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Larry Jacks
2006-Nov-01, 10:30 PM
There are some interesting questions on this board. Here's one that was passed my way quite a few years ago. A good friend of mine is a high school science teacher. One day, he was discussing absolute zero, the coldest possible temperature. One of his students asked, "Is there an absolute maximum temperature?"

I gave him an answer and he passed it to his student. Before I give my answer (and it may be wrong), I'd like to hear the views of people on this board. Is there an absolute maximum temperature?

antoniseb
2006-Nov-01, 10:35 PM
In the past, I have said that the maximum temperature would be the temperature you'd get from two electrons hitting each other, each with half the total energy in the whole universe... but I realize now that there can be a higher temperature, depending on details of string theory, Planck scales, and the nature of the singularities in black holes.

korjik
2006-Nov-02, 12:02 AM
As you get to higher temperatures, the very concept of temperature starts to get fuzzy. Alot of plasmas can have 3 different temeratures, depending on what you are looking at.

Ufonaut99
2006-Nov-02, 12:55 AM
When I was at school, I remember an experiment where we did something like measure the temperature and pressure of some water at room temperature, then again after we added some ice. The idea was to extrapolate the graph to find absolute zero (I don't remember the precise details, but I do remember that my team got the most waaaay off answer in the class :doh: )

Anyway, they then went on to explain the relationship between temperature and atoms vibrating, with absolute zero being atoms being still (ie. vibration velocity = 0).

Since which time, I've always wondered of there's a maximum temperature where the atoms vibrate at c ?

RussT
2006-Nov-02, 01:28 AM
In the past, I have said that the maximum temperature would be the temperature you'd get from two electrons hitting each other, each with half the total energy in the whole universe... but I realize now that there can be a higher temperature, depending on details of string theory, Planck scales, and the nature of the singularities in black holes.

[singularities in black holes]

When a star masive enough to be a SNII goes supernova...what's the Temp?

AGN...what's the Temp?

Quasars/Blazars...what's the temp?

My suggestion would be...that whatever the Progenitor of the Massive Black Holes is...is the Highest possible Temp.

The problem with this though is...we cannot measure TeV Gamma energy correctly from any distances because it is absorbed on it's way to earth!

George
2006-Nov-02, 02:28 AM
Is there an absolute maximum temperature? Yes, and it varies as the inverse square of your distance from its source. :)

jseefcoot
2006-Nov-02, 05:42 PM
When I was at school, I remember an experiment where we did something like measure the temperature and pressure of some water at room temperature, then again after we added some ice. The idea was to extrapolate the graph to find absolute zero (I don't remember the precise details, but I do remember that my team got the most waaaay off answer in the class :doh: )

Anyway, they then went on to explain the relationship between temperature and atoms vibrating, with absolute zero being atoms being still (ie. vibration velocity = 0).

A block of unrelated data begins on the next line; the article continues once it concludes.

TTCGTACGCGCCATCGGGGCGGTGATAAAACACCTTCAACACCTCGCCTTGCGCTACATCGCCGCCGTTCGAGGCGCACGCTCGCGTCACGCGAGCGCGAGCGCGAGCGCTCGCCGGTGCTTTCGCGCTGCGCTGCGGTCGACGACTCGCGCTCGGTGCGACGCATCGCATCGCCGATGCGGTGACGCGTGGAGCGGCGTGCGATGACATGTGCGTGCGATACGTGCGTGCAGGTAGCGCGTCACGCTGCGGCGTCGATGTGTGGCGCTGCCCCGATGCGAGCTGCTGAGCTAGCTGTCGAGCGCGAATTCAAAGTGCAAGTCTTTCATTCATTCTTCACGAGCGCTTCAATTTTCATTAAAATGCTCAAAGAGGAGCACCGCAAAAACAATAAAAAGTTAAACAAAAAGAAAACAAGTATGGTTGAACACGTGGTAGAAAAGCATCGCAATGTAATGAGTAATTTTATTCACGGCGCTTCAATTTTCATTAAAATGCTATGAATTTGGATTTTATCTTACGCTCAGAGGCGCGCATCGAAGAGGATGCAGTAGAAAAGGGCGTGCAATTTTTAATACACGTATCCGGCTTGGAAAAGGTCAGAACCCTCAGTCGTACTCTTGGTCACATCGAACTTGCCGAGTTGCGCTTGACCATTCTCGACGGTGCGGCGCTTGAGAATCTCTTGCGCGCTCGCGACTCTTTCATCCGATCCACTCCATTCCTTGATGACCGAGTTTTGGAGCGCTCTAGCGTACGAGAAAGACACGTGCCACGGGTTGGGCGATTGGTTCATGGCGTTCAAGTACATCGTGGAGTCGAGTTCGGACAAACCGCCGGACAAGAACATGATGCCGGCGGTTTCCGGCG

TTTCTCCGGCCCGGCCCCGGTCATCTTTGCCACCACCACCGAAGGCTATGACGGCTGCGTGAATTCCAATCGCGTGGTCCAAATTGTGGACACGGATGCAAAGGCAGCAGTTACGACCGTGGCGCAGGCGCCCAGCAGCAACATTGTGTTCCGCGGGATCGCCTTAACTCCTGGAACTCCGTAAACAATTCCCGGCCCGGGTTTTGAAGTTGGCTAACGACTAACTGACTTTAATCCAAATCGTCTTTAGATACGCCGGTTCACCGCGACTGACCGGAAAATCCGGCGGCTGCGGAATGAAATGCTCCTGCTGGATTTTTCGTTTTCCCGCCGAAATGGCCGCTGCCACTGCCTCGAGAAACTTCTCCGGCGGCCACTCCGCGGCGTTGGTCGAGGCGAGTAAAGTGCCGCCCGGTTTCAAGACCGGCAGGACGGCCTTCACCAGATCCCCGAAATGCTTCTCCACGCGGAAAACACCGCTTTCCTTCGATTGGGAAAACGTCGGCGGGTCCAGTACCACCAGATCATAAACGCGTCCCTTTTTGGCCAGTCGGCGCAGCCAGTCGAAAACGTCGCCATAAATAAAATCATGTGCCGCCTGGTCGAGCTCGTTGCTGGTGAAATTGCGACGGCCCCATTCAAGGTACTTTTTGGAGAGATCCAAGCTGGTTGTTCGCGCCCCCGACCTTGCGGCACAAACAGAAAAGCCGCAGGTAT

Since which time, I've always wondered of there's a maximum temperature where the atoms vibrate at c ?

I'm nowhere near so well learned as the majority of people on this board, but to me this concept has the ring of truth to it. I too learned in school that absolute zero can also be thought of as a cessation of all motion. It makes logical sense that the maximum temperature would correlate to the maximum velocity of the atoms.

But would the atoms be able to vibrate at such massive speeds? At which point might the atoms start to fall apart, or disassociate from one another, or something of the like?

antoniseb
2006-Nov-02, 06:03 PM
At which point might the atoms start to fall apart, or disassociate from one another, or something of the like?

As far as astrophysics is concerned, Atoms fall apart at relatively low temperatures. The center of our Sun is over ten million degrees which is hundreds of times hotter than what it takes to strip the electrons off of Hydrogen atoms... And the Sun isn't especially big for a star, and it isn't exploding.

Larry Jacks
2006-Nov-02, 06:19 PM
My thoughts when asked the question were based on the notion that one definition of temperature is the average kinetic energy associated with the molecules and atoms of a substance, as explained here (http://hyperphysics.phy-astr.gsu.edu/hbase/thermo/temper.html#c1).

My first hunch was hat if temperature is a measure of kinetic energy, then since kinetic energy = 1/2 * mass * velocity^2 and c is the limit of velocity, then there was an upper limit to temperature (when the velocity of the atoms equals c). However, that fails to allow for relativistic mass increase with velocity.

Mass increase approaches infinity as velocity approaches c as explained here (http://en.wikipedia.org/wiki/Relativistic_mass). I ran a series of equations where I took the mass of a proton and kept increasing the velocity closer and closer to c and calculated the kinetic energy. As I kept adding "9s" to c = 0.999, the kinetic energy kept increasing, implying that temperature was also increasing. That being the case, I don't think there's an upper limit on temperature.

As a practical matter, there will probably be a point where the proton would break into it's fundamental quarks or something like that. I gave my results to my friend and asked him to thank his student for asking such an interesting question. You want to encourage kids to ask such questions.

Swift
2006-Nov-02, 10:11 PM